As reports released this week show, we as horse owners, are getting frightening close to the point where the wormers we have will become useless. The reasons for the increase of worm resistance have many factors:

  • Over worming
  • Lack of worm egg counts
  • Not poo picking daily
  • A clear discussion with your vet about the correct wormer to use for your horse

What is the data on worms and horses?

20% of the equine population in the UK harbour 80% of the worm population. Therefore blanket worm programmes done every 8-12 weeks for the whole yard are not sensible, instead it should be targeted to those horses and ponies who have a high worm burden.

Why are some horses more susceptible than others on the same yard?

This means for every 5 horses on a yard 1 of these will have a high worm burden and this will be due to a variety of reasons:

  • Age: the very young and the very old have higher worm burdens than the rest of the population
  • Breed: Some breeds of horse are more susceptible to high worm burdens than others
  • Immune compromise due to other issues such as “cushings”, immaturity, stress and grazing

Control methods and field management:

There are many control methods that can be used to control the worm egg density on ground and they are seen below.

  • Mixed Grazing: This is when you use other herbivores (such as cattle or sheep) to graze the ground either before the horses are put onto it or straight after. This ultimately stops the life cycle due to the use of these dead end hosts.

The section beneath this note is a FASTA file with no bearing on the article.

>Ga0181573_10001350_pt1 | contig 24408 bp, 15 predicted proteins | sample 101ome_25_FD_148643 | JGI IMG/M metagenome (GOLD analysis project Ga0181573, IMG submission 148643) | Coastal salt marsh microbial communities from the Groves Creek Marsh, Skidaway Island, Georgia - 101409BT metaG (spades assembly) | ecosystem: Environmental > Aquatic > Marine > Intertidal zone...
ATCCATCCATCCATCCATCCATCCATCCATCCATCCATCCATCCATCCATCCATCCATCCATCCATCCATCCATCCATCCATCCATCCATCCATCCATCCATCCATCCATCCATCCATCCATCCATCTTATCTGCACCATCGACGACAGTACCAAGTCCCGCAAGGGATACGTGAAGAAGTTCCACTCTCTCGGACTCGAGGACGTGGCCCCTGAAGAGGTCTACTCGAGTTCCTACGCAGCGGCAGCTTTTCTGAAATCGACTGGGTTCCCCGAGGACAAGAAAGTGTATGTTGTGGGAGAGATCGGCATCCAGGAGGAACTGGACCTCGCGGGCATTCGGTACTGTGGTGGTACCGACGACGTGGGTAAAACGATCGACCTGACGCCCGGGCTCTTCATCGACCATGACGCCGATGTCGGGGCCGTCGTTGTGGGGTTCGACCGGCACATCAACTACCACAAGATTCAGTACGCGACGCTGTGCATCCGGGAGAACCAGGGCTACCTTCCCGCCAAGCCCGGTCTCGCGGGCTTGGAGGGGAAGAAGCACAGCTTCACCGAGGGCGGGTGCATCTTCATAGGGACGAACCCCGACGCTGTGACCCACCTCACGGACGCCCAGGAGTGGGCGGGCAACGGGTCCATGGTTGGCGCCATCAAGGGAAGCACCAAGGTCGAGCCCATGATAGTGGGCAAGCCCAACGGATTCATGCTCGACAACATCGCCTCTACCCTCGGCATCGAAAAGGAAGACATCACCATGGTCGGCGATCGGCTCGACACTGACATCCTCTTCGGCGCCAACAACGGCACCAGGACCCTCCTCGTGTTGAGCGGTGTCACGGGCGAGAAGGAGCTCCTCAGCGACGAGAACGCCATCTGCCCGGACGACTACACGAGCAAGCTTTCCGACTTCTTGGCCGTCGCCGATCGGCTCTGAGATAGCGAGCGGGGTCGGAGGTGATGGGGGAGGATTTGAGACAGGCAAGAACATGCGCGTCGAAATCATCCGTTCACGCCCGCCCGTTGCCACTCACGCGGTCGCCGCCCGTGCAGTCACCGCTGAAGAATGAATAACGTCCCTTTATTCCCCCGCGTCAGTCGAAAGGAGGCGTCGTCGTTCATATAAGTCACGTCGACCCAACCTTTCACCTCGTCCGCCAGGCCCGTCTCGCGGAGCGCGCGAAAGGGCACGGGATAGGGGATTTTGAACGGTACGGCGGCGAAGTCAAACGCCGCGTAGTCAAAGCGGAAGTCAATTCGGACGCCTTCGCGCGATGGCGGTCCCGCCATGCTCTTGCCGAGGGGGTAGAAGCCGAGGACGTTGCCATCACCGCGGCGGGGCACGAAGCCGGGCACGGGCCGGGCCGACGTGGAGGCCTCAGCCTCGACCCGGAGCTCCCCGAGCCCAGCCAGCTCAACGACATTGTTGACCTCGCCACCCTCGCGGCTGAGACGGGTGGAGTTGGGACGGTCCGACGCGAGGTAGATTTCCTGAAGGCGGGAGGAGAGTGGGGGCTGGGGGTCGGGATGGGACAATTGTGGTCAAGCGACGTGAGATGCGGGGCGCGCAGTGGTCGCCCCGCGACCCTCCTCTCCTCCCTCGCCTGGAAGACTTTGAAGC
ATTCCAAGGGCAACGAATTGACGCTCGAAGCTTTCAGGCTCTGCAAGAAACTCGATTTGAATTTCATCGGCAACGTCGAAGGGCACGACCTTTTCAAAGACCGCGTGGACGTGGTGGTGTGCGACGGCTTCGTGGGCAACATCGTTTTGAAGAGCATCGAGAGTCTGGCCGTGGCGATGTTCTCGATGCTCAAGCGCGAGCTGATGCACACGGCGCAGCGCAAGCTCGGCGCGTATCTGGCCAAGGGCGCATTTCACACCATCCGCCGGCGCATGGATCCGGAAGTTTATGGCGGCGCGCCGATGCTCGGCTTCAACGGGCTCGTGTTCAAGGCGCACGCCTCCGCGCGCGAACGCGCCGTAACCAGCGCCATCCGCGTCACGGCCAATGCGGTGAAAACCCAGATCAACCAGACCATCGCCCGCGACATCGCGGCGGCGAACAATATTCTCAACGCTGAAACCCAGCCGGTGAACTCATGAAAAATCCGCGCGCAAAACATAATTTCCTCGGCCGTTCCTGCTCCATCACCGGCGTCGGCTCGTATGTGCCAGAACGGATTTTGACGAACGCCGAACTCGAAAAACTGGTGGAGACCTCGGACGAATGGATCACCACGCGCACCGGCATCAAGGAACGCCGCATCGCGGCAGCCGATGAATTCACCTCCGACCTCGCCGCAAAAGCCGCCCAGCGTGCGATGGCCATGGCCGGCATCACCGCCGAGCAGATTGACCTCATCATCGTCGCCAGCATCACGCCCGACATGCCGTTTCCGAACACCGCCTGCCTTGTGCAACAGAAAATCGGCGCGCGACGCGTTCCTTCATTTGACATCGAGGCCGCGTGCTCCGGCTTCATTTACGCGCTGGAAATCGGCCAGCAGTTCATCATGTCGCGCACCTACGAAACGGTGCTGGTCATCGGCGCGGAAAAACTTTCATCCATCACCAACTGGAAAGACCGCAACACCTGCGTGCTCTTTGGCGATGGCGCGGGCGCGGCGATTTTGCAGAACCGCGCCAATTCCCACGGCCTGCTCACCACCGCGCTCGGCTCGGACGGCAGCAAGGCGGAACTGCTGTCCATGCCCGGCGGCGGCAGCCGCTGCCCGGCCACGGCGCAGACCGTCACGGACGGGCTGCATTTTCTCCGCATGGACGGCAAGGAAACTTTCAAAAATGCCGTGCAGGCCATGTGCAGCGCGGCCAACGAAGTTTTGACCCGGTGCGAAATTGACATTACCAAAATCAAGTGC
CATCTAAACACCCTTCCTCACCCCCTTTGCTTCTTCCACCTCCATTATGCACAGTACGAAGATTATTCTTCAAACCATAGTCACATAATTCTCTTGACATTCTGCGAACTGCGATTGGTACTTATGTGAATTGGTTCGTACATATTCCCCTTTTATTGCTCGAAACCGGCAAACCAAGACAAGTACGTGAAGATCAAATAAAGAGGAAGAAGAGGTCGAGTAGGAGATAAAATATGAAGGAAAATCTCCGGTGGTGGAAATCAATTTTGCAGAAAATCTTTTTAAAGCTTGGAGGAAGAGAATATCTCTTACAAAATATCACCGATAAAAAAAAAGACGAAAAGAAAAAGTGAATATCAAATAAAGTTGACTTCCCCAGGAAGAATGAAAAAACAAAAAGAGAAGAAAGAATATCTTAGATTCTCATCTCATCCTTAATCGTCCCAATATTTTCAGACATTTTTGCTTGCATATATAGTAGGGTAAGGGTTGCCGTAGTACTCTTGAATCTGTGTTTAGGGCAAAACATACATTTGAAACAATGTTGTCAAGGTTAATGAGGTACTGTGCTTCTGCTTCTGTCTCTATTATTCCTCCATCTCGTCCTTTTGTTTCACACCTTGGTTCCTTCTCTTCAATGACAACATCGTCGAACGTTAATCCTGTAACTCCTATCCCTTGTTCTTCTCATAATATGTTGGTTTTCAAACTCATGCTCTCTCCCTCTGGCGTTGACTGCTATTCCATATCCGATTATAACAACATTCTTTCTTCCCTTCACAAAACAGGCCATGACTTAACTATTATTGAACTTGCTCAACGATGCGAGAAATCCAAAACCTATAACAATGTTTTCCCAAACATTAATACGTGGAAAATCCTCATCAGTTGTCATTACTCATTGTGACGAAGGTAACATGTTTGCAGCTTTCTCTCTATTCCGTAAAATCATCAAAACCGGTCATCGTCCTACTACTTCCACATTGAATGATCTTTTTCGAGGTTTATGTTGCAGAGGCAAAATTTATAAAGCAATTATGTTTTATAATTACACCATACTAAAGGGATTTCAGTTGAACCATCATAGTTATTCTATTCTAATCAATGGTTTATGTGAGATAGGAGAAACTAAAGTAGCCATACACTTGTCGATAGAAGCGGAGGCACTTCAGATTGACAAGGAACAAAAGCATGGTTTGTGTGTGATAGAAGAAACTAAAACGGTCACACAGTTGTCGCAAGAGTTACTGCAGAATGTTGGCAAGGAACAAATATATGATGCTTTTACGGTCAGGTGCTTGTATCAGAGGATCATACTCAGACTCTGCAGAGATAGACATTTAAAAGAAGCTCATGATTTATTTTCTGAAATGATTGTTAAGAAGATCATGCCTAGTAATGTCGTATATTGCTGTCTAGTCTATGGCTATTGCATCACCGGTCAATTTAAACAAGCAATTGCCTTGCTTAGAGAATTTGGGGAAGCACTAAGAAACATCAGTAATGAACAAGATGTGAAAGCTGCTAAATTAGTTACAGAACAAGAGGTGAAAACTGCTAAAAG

However, not every horse owner has access to, or the land size available for grazing to allow this to be practical.

  • Rotation of Paddocks: This used to be the tried and tested method that worked well when we had clearly defined seasons. Unfortunately with climate change and the blurring of seasons this is no longer a viable option for worm control.
  • Poo Picking: Daily poo picking to ensure there is limited numbers of eggs on the pasture is the strongest tool we have in our arsenal at present. Poo picking needs to be done manually to minimise the risk of soil disturbance and grass sickness.

What Vets and Horse owners need:

  • A small but susceptible population of worms and worm stages in their gut. This small but susceptible population has a symbiotic relationship with the horse which aids the immune system and is normal and healthy.
  • The parasites gain a host that enables them to mature and perpetuate their life cycle, while the horse obtains a measure of resistance to further parasitic infection.

Clinical signs of a heavy worm burden:

  • Repeated bouts of colic and diarrhoea.
  • Pot bellied appearance
  • Rough coat, and/or high worm egg count (depending on the time of year).

We firmly believe that all horses should be worm egg counted from February to September and wormed with the right wormer at the right time. We are more than happy to discuss worm egg counts with yourselves throughout the year and advise on which wormer is best depending on your result.

We would strongly advise worming any equine over 6 months of age with equest pramox over the winter months. It should be a one off dose for body weight and we are more than happy to discuss preventative health care with yourselves at any stage.